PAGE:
Reflections on CSW68: A Journey Towards Gender Equality and Women’s Empowerment

Lucy Skelton
68th session of the Commission on the Status of Women, New York


Cold. I felt very cold as I lived out my dream of attending the 68th annual Commission on the Status of Women (CSW68) at the United Nations Headquarters in New York last March. Described by Helen Dalley-Fisher as "the biggest gender equality event you’ve never heard of", CSW68 offered a unique platform to witness firsthand the global efforts and strains towards gender equality and women’s empowerment. I felt incredibly privileged to help lead a delegation from 'Global Voices', a youth-led Australian not-for-profit organisation dedicated to nurturing the next generation of leaders through practical experiences in policymaking, international relations, and diplomacy. Our delegation’s activities included attending briefing sessions, side events, and private meetings with subject matter experts. Here’s a reflection on my journey and experiences at this pivotal event.

Expectations, insights and solutions

Before embarking on this journey, I had high expectations of what CSW68 would entail. I imagined a bustling hub of global leaders, activists, and policymakers, all united by a common goal. The reality did not disappoint. The excitement was palpable from the moment I arrived at the UN Headquarters. Small details, like having a UN pass that granted me access, with my photo and name on it, added to the sense of occasion. The sight of rooms filled with predominantly women, mostly all there to champion the cause of gender equality, was profoundly inspiring. 

One of the most significant insights I take with me from CSW68 is that no country is perfect when it comes to gender equality. Every nation, regardless of its development status, has room for improvement. This was evident in the discussions and presentations that highlighted the global challenges women face.

Statistics shared at the event were both sobering and motivating. For instance, globally, 10.3 per cent of women live in extreme poverty, and progress towards ending poverty needs to be 26 times faster to achieve the Sustainable Development Goals by 2030. The sheer scale of the financial investment required  an additional $360 billion per year underscored the enormity of the task ahead.

Yet, the solutions presented were equally compelling. Investing in policies and programs that address gender inequalities and boost women’s agency and leadership can yield enormous dividends. For example, prioritising education, family planning, fair wages, and expanded social benefits could lift over 100 million women and girls out of poverty. Additionally, investments in care work have the potential to create almost 300 million jobs by 2035, significantly boosting GDP per capita across all regions.

One of the most enriching aspects of CSW68 was the opportunity to interact with individuals from all over the world. From sporadic chats in the hallways to squeezing in to sit on the floor in packed rooms, seeing an understanding smile from the women who have been attending for decades, created unforgettable moments. The translator headsets were miraculous! Seeing translators in booths with glass windows on the edge of the session, keeping up in real-time, was extraordinary. This experience certainly added to the pressure and motivation to learn a second language currently, I am working on Mandarin as soon as possible. The ability to understand and participate fully in discussions, regardless of language barriers, was a powerful reminder of the need for comprehensive and inclusive approaches in policymaking.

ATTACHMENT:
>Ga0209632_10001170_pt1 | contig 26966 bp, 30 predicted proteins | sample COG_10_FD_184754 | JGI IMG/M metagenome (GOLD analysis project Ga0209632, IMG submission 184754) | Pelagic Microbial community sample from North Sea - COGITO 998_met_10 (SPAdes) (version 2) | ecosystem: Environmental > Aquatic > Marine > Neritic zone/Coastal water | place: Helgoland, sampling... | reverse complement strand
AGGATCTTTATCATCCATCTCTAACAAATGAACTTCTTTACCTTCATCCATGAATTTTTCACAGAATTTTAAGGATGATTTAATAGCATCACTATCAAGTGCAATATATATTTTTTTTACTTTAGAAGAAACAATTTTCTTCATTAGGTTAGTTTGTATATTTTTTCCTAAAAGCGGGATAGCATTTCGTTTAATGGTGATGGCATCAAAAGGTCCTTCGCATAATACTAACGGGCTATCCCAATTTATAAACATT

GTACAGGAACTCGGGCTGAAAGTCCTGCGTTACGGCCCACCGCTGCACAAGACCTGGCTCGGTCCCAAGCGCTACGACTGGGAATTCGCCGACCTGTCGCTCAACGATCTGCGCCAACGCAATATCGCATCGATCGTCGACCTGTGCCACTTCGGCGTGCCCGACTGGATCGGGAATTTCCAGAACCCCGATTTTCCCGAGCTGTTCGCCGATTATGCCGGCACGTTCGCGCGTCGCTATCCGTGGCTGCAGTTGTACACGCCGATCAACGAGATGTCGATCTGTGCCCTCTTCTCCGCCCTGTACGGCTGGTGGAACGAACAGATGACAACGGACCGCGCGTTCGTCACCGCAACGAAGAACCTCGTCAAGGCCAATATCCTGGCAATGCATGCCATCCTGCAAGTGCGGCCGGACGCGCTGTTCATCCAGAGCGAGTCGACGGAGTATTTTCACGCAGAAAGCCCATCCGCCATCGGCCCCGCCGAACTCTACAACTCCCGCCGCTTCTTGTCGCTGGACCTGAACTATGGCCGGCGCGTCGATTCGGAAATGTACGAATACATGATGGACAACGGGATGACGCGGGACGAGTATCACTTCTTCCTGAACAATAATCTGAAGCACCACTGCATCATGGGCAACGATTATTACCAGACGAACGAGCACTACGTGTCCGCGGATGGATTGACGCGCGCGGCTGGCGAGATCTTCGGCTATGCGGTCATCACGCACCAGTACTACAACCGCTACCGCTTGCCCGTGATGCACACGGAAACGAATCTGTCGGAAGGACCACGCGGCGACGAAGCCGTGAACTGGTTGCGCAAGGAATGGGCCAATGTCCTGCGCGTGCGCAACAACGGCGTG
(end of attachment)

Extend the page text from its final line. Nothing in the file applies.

Lucy Skelton
Lucy Skelton at the United Nations General Assembly

What's Next?

My journey of advocacy and learning doesn’t end with CSW68. On Sunday 26 May I will be heading to Geneva to attend the United Nations Global Summit on AI for Good. This summit will provide another incredible opportunity with 'Global Voices' to see the intersection of technology and policy, and to explore how artificial intelligence can be harnessed to solve some of the world's most pressing challenges.

Additionally, I have recently started a social enterprise called FORE Australia. FORE Australia is a new non-partisan and youth-led social enterprise that specialises in effectively communicating policy solutions to the government and to the public. We are partnering with the Equality Rights Alliance, ThinkForward, FairFutures, and more to create Australia’s first online and free 1-pager-based Solutions Library.

We hope that this library will be a go-to resource for public servants, politicians, and the public to access actionable policy solutions. It aims to bridge the gap between complex policy issues and practical, implementable solutions that can drive real change.

Attending CSW68 was the trip of a lifetime. I am deeply grateful to 'Global Voices' for their support and to my lecturers for their unwavering encouragement throughout my endeavors. (And yes, I promise I've caught up on my lectures!)

Lucy Skelton is currently pursuing a double degree in Public Policy and International Relations at ANU. Her studies and work as the founder of FORE Australia focus on translating research and lived experience into actionable policy proposals. She is particularly interested in the intersection of environmental sustainability and social justice and would love to research political literacy in Australia and effective tactics for creating policy windows. In her spare time, she enjoys learning Mandarin and Auslan.